This week my three big kids were riding their bikes in the cul-de-sac in front of our house. I decided to grab my phone to take pictures of them for an upcoming review and that’s when the grumpiness started. Everybody wanted to be first in line, or in the middle, or anywhere but where I asked them to be. It was hot and I was sweating in the blazing Austin heat, asking: Just one more picture please!
My oldest daughter peddled furiously, trying to stay ahead of the twins and I watched at the exact moment her wheel hit a rock in the road. It made her back tire slide out from under her and it was like slow motion as she toppled over to one side, her hip taking the brunt of the fall.
YOU MADE ME FALL! YOU BUMPED INTO ME!!! Those were the words she shrieked, her eyes wild and accusing as she charged at her brother and sister who had come to a screeching halt. That’s what she thought.
But the reality was– she fell all by herself.
You made me…Those are some dangerous words. Because it’s an excuse someone gives when they want to blame and accuse anyone but themselves to avoid taking ownership of their actions.
I tried to explain to my daughter that in her quest to be the fastest, she stopped paying attention to the road–that her brother and sister weren’t anywhere near her when she fell. But it was her own carelessness that caused her pain. I wish I could say she accepted that and we moved on–instead she got more riled up, so she ended up having to cool down in her room.
A few days later I was running on some trails near my house, trying to get used to running over rocks and roots, bumps and holes, as I train for my first 100 mile race. I’m not used to running trails, and I have this fear that I’ll get attacked so I was so focused on looking ahead, left and right–I forgot I should be paying attention to my footing and the rocks right under my feet.
And when I finally did glance down, I jumped back while screaming at the same time–I landed on my backside, inches away from a 4 foot long snake. And just like my daughter, tears sprang to my eyes, my heart was racing wildly, adrenaline pumping through me a mile a minute. I wanted to shake my fist and scream: YOU MADE ME FALL!!! YOU SCARED ME!! But the snake had been there all along. It wasn’t moving at that moment. I was the one that wasn’t paying attention and put myself in a situation that anyone looking in on would have been able to predict–she’ll get scared. She’ll fall.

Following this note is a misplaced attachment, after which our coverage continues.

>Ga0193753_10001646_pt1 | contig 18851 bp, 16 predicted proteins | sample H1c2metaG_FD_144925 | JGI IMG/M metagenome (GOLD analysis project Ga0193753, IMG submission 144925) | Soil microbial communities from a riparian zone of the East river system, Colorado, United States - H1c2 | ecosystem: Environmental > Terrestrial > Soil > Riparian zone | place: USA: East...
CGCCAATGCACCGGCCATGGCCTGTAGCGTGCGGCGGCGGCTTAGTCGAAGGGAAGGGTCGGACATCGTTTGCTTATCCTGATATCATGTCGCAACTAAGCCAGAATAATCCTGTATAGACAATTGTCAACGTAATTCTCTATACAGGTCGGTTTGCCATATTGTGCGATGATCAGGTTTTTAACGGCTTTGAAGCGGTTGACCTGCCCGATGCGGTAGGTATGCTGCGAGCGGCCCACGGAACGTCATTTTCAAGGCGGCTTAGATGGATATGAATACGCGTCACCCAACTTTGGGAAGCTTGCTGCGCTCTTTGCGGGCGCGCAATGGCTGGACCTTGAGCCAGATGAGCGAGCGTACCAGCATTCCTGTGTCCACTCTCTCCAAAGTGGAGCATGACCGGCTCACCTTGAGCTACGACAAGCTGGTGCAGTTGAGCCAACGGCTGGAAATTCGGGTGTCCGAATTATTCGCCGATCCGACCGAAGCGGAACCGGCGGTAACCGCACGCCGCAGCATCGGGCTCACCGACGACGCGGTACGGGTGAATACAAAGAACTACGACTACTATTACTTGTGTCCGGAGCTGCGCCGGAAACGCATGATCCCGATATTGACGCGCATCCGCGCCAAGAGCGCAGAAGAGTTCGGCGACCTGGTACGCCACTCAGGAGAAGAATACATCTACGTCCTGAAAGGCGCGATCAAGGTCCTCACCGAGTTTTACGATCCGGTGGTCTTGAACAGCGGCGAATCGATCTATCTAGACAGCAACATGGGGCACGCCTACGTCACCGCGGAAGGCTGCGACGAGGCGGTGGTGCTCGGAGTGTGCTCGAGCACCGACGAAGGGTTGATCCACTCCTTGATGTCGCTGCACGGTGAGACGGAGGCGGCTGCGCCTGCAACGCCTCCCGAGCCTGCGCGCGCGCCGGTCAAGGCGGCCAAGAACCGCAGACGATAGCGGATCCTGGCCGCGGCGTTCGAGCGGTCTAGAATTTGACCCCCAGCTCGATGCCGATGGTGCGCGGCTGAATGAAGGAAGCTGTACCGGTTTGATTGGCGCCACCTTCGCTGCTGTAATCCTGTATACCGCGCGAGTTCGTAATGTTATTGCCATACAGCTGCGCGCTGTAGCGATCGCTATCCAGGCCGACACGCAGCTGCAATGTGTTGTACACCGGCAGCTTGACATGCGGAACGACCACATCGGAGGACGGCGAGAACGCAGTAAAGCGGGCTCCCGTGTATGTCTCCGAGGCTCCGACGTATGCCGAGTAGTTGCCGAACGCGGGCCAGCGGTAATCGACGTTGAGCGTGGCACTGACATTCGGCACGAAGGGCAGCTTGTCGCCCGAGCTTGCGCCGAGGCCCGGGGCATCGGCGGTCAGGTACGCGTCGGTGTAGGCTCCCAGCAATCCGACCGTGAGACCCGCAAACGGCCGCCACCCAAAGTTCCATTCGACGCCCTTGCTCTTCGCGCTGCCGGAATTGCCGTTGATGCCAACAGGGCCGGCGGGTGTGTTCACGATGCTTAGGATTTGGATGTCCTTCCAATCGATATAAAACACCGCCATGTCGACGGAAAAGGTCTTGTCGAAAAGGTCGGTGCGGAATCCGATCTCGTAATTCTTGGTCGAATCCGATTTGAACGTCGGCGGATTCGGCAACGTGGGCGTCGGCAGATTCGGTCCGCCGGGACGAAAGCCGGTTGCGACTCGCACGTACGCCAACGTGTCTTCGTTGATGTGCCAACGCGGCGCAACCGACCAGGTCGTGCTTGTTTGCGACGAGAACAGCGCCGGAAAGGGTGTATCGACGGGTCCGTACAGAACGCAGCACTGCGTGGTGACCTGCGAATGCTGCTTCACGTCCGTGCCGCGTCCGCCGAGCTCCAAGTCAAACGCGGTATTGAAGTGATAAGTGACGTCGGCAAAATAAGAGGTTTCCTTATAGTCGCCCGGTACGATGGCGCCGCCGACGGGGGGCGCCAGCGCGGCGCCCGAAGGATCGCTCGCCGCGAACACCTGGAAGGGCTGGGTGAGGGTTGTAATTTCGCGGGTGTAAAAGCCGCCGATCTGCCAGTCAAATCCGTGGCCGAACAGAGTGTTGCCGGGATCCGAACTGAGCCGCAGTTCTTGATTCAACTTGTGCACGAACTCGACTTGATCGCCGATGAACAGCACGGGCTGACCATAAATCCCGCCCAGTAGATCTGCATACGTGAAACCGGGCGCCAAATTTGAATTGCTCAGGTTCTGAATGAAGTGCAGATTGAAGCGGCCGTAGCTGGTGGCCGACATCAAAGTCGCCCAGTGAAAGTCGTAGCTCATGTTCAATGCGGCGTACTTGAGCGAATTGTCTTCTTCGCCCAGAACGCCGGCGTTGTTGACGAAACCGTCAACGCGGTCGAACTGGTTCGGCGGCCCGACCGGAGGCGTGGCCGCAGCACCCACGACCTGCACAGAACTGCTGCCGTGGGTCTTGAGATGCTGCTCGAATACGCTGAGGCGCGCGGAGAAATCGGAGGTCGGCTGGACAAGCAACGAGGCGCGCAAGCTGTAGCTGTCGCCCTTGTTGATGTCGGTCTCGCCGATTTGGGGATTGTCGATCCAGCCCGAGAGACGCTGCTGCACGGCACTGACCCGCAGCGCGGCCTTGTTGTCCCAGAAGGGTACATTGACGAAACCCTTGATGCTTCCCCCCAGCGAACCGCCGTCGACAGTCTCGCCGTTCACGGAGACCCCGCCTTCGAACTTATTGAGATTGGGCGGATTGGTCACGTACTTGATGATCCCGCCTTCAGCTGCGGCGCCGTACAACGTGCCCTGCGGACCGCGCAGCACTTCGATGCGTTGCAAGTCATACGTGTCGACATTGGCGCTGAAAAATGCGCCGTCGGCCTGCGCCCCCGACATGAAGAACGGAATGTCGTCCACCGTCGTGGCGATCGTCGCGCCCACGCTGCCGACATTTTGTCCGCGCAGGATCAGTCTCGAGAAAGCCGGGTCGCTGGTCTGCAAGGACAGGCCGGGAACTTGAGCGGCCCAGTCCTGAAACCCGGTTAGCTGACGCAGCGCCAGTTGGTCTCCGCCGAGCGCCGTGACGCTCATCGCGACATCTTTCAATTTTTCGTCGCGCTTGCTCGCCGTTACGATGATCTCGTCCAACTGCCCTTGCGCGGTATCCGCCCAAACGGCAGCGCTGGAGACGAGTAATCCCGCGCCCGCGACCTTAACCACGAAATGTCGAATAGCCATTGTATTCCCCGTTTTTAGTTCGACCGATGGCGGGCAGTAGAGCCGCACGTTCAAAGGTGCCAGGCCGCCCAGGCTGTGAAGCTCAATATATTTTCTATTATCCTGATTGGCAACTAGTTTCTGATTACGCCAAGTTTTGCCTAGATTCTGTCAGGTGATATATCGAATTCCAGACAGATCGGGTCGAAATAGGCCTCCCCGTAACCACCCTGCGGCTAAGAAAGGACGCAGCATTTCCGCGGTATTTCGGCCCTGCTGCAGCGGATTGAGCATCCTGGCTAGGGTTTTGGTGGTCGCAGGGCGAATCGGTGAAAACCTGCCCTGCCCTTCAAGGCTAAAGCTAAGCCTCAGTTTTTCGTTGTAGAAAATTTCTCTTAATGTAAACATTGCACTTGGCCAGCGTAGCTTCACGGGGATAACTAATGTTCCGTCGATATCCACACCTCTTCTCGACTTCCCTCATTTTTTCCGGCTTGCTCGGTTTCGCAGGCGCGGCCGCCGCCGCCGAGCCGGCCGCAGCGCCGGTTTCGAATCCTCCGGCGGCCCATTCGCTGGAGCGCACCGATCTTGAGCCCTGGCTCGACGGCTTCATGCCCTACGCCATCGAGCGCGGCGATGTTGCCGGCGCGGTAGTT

I dusted myself off and stood up, shaking and upset. I still had 5 more miles to run. I could have turned around and ran a mile or so back to the pavement, or continued on running the trail, desperately needing the practice. I chose the trail. And this time I knew to keep my eyes on the ground in front of me–and I wasn’t quite as surprised when I crossed paths with two more snakes.
Eventually, we all fall down. We all make mistakes. Do things we regret. Things we wish we could take back. But it’s what we do after we fall that shows our character and true heart. When we choose to play the blame game, we miss the opportunity to do right and better.
I’m watching the blame game unfold before my eyes with Christian bloggers addressing the falling of two men. And the non-religious view is placing blame on conservative Christian beliefs for pushing these men to their corrupt behavior.
Society is to blame for these mens’ sins is their argument. Their actions, “… the logical extension of the society we have created and cultivated.” If we didn’t overly sexualize little girls, then the Jared Fogle thing wouldn’t have happened. If we respected purity, chastity and marriage more…well, then Josh Duggar wouldn’t have found himself on Ashley Madison. And on the other side is the argument that conservative Christianity is what made them do it. These men don’t even have to say it themselves, we’re saying it for them. People are giving them an out, society MADE THEM DO IT! Conservative Christianity MADE THEM DO IT!
You made me. Such a dangerous phrase. Because no matter what a little girl wears she shouldn’t be seen as sexual being in a man’s eyes. No matter how tired a wife is, or how much sin is going on in the world around us–that doesn’t excuse a man for being unfaithful. Because when you love your brothers and sisters, husbands and wives, and innocent children–you don’t objectify them. Love is patient and kind.
Society isn’t to blame for our falls. Neither is religion. Nobody makes us sin. And we all fall down, not because of someone else but because of the choices we make.
Never Give Up,